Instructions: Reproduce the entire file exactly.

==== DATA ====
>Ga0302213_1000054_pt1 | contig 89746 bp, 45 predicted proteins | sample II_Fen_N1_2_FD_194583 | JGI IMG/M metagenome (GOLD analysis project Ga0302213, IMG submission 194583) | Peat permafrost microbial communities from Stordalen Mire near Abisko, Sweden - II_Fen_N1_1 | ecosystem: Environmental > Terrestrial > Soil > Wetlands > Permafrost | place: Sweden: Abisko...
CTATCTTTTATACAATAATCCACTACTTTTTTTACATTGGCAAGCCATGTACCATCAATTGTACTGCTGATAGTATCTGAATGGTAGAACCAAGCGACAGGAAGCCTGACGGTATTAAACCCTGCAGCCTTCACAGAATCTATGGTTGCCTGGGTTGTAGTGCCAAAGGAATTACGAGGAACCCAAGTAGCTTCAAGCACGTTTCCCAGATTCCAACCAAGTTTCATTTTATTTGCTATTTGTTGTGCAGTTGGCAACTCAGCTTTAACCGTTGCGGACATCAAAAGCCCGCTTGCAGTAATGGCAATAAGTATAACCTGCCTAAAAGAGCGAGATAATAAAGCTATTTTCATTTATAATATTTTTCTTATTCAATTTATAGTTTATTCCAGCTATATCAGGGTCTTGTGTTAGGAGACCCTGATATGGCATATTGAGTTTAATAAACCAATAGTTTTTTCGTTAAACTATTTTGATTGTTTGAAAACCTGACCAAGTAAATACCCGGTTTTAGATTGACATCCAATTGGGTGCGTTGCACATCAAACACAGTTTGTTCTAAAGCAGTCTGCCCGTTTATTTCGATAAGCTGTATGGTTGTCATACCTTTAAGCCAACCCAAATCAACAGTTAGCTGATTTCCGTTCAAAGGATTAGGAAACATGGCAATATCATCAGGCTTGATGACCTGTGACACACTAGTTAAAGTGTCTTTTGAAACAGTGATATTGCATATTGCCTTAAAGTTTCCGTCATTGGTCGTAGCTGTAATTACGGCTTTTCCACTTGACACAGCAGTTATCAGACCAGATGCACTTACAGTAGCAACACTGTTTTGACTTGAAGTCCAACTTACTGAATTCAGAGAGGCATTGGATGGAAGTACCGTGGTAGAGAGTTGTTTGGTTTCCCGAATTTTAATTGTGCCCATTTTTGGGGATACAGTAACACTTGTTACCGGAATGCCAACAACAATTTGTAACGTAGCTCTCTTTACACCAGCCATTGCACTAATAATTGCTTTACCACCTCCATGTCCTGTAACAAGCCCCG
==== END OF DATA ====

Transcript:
>Ga0302213_1000054_pt1 | contig 89746 bp, 45 predicted proteins | sample II_Fen_N1_2_FD_194583 | JGI IMG/M metagenome (GOLD analysis project Ga0302213, IMG submission 194583) | Peat permafrost microbial communities from Stordalen Mire near Abisko, Sweden - II_Fen_N1_1 | ecosystem: Environmental > Terrestrial > Soil > Wetlands > Permafrost | place: Sweden: Abisko...
CTATCTTTTATACAATAATCCACTACTTTTTTTACATTGGCAAGCCATGTACCATCAATTGTACTGCTGATAGTATCTGAATGGTAGAACCAAGCGACAGGAAGCCTGACGGTATTAAACCCTGCAGCCTTCACAGAATCTATGGTTGCCTGGGTTGTAGTGCCAAAGGAATTACGAGGAACCCAAGTAGCTTCAAGCACGTTTCCCAGATTCCAACCAAGTTTCATTTTATTTGCTATTTGTTGTGCAGTTGGCAACTCAGCTTTAACCGTTGCGGACATCAAAAGCCCGCTTGCAGTAATGGCAATAAGTATAACCTGCCTAAAAGAGCGAGATAATAAAGCTATTTTCATTTATAATATTTTTCTTATTCAATTTATAGTTTATTCCAGCTATATCAGGGTCTTGTGTTAGGAGACCCTGATATGGCATATTGAGTTTAATAAACCAATAGTTTTTTCGTTAAACTATTTTGATTGTTTGAAAACCTGACCAAGTAAATACCCGGTTTTAGATTGACATCCAATTGGGTGCGTTGCACATCAAACACAGTTTGTTCTAAAGCAGTCTGCCCGTTTATTTCGATAAGCTGTATGGTTGTCATACCTTTAAGCCAACCCAAATCAACAGTTAGCTGATTTCCGTTCAAAGGATTAGGAAACATGGCAATATCATCAGGCTTGATGACCTGTGACACACTAGTTAAAGTGTCTTTTGAAACAGTGATATTGCATATTGCCTTAAAGTTTCCGTCATTGGTCGTAGCTGTAATTACGGCTTTTCCACTTGACACAGCAGTTATCAGACCAGATGCACTTACAGTAGCAACACTGTTTTGACTTGAAGTCCAACTTACTGAATTCAGAGAGGCATTGGATGGAAGTACCGTGGTAGAGAGTTGTTTGGTTTCCCGAATTTTAATTGTGCCCATTTTTGGGGATACAGTAACACTTGTTACCGGAATGCCAACAACAATTTGTAACGTAGCTCTCTTTACACCAGCCATTGCACTAATAATTGCTTTACCACCTCCATGTCCTGTAACAAGCCCCG